Camas: The Roots of Life, Story, & Memory in the Land

Known by a few names, Camas (quamash, or more specifically ḰȽO,EL [pron. Kwtla-el]) is a beautiful flowering member of the lily family that brightens many spots along what is now called southern Vancouver Island every spring. With beautiful purples and clear whites, the camas tells us that spring has arrived and that summer is on its way. For many of us who are settlers here, descended from a vast number of peoples who came to these unceded and unsurrendered Coast Salish territories, the camas that blooms beneath the Garry Oaks of the various parks is a lovely spring sight that transforms the pastures of several parks from the rolling, green of winter in a very specific way that is tied to living on these territories. We may or may not know it, though the numbers of these flowers indicate that camas was a major staple food for the L’kwungen and WSÁNEĆ peoples before colonization. There is much more that the camas is trying to tell us newcomers with their late-spring bloom.

Camas grows throughout the Willamette Valley in Oregon (Kramer 2000), as far north as places like Prince George, and has been found archaeologically as far east as Blackfoot territory where it was imported and cultivated (Johnston 1970). Camas was traded, it was a source of wealth to the people in whose territories it grew naturally, central to the diets of pre-colonization peoples in the area (Turner & Kuhnlein 1983). It was grown (and still grows) in such quantity in places like Ku-sing-ay-las (a name for the area that is known as Victoria now) that it shaped the way the Coast Salish connect and communicated with the lands (Suttles 2005), influenced how communities were established and where camps and villages were built. In many ways, camas was/is as culturally important as the salmon, though camas  didn’t move so rapidly or expansively on their own. A starch that travelled well, camas brought people together all over the western coast of Turtle Island (one way of referring to the still existing Indigenous “North America;” based on the Haudenosaunee oral history of Sky Woman, this term was taken up during the 1970’s as an anti-colonial term for the continent), connecting the Coast Salish peoples in ways not always assumed in our colonial society. It is quite possible that Cowichan camas was even traded for the volcanic glass tools (that originated in eastern Oregon), or the jade adze (that came from near Prince George) that were both found at the Ye’yumnuts Ancestral Site in the Cowichan valley (Commemorating Ye’yumnuts).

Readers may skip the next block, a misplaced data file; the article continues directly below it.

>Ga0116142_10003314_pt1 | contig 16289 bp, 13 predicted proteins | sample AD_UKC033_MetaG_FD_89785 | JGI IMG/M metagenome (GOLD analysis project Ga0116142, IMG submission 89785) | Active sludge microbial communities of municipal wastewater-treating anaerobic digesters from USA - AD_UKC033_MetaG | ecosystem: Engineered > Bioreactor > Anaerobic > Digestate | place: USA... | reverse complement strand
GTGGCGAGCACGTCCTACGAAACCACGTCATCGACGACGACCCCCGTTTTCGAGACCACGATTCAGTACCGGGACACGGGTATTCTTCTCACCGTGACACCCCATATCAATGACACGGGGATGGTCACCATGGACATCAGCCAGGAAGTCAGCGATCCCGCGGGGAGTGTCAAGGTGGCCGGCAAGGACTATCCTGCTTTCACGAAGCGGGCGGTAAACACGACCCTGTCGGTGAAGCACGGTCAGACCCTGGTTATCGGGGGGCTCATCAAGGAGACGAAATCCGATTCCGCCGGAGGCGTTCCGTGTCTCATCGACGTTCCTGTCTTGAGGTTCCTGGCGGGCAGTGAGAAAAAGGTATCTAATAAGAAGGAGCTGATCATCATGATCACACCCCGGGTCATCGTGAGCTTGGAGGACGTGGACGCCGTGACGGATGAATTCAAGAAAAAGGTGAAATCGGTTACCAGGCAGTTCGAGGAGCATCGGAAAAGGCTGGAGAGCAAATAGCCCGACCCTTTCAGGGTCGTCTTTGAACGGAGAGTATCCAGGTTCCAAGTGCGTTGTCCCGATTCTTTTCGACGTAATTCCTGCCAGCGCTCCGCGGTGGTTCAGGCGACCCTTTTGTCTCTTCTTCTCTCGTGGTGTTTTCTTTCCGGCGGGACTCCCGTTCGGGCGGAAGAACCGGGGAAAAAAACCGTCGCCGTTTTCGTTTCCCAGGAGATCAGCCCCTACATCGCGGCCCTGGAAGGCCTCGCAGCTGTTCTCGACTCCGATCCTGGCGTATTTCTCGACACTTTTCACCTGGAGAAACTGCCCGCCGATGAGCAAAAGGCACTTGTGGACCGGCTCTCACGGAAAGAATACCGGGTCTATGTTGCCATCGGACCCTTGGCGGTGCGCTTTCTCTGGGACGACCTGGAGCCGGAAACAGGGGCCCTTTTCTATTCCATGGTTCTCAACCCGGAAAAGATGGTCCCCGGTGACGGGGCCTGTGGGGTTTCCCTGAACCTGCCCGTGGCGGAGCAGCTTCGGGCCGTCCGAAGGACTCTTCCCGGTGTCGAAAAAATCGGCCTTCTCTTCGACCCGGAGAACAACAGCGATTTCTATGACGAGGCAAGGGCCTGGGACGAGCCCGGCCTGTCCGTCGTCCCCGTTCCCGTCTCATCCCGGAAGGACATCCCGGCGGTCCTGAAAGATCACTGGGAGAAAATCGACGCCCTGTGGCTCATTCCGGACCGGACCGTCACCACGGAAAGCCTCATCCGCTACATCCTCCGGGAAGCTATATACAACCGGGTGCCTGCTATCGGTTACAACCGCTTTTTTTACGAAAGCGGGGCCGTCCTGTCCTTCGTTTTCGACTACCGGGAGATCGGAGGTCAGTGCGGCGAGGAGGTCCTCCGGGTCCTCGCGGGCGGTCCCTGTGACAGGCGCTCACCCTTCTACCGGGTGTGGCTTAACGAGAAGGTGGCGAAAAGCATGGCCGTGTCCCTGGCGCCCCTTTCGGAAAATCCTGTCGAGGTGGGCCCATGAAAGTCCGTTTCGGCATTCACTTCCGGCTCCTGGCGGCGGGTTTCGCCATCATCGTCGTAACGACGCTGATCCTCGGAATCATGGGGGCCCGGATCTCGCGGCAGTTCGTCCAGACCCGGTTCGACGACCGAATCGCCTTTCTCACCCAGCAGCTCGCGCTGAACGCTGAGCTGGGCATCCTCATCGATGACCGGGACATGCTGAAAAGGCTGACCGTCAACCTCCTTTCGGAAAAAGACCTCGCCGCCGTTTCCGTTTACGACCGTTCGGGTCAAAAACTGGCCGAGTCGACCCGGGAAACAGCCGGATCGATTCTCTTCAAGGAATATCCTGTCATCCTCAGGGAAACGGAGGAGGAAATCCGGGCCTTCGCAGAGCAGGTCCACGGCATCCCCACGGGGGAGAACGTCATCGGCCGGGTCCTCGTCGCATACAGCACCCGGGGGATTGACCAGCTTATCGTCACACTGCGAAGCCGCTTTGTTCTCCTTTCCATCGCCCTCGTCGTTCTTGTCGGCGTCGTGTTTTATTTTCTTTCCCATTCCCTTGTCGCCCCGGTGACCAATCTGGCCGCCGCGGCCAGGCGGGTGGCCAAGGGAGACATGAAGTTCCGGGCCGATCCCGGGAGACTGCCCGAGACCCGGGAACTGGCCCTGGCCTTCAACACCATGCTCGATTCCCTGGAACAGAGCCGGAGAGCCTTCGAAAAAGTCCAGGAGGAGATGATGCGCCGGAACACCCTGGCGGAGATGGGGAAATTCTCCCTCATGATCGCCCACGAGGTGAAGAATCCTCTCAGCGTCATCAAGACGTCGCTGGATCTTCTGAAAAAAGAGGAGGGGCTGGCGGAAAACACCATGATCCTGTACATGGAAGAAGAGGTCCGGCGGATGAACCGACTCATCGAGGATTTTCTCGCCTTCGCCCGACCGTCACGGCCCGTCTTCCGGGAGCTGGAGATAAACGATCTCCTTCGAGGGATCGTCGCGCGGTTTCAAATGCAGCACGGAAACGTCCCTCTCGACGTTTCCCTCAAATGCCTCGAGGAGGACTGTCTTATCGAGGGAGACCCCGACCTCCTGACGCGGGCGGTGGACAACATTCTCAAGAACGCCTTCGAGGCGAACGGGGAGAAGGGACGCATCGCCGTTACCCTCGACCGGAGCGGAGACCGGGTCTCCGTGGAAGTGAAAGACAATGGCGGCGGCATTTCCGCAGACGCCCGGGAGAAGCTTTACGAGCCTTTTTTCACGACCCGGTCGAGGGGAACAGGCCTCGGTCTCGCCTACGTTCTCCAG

It’s no secret that the L’kwungen and WSÁNEĆ both used fire to work with the ecosystems that sustained and sustain them (Turner 1999). If you’ve never wondered about the Garry Oak meadows that dot the parks and rare fields around what has become greater Victoria, these are the remains of a managed ecosystem that stretches over most of L’kwungen and WSÁNEĆ territories (and, by all reports, Cowichan and Sci’anew territories as well). It also explains why maintaining the remaining Garry Oak ecosystems is such a challenge for conservation groups like HAT, as early colonial governments outlawed the use of fire. The contemporary “fear” of fire management (or swidden agriculture) among settler populations is an outcome of those racially motivated laws (Turner 1999, especially page 189). From Meeacan (Beacon Hill Park) to “Uplands Park,” the camas fields stretched between villages, providing enough sustenance for many more people than actually lived here, leading to trade with other nations all around the Pacific Northwest.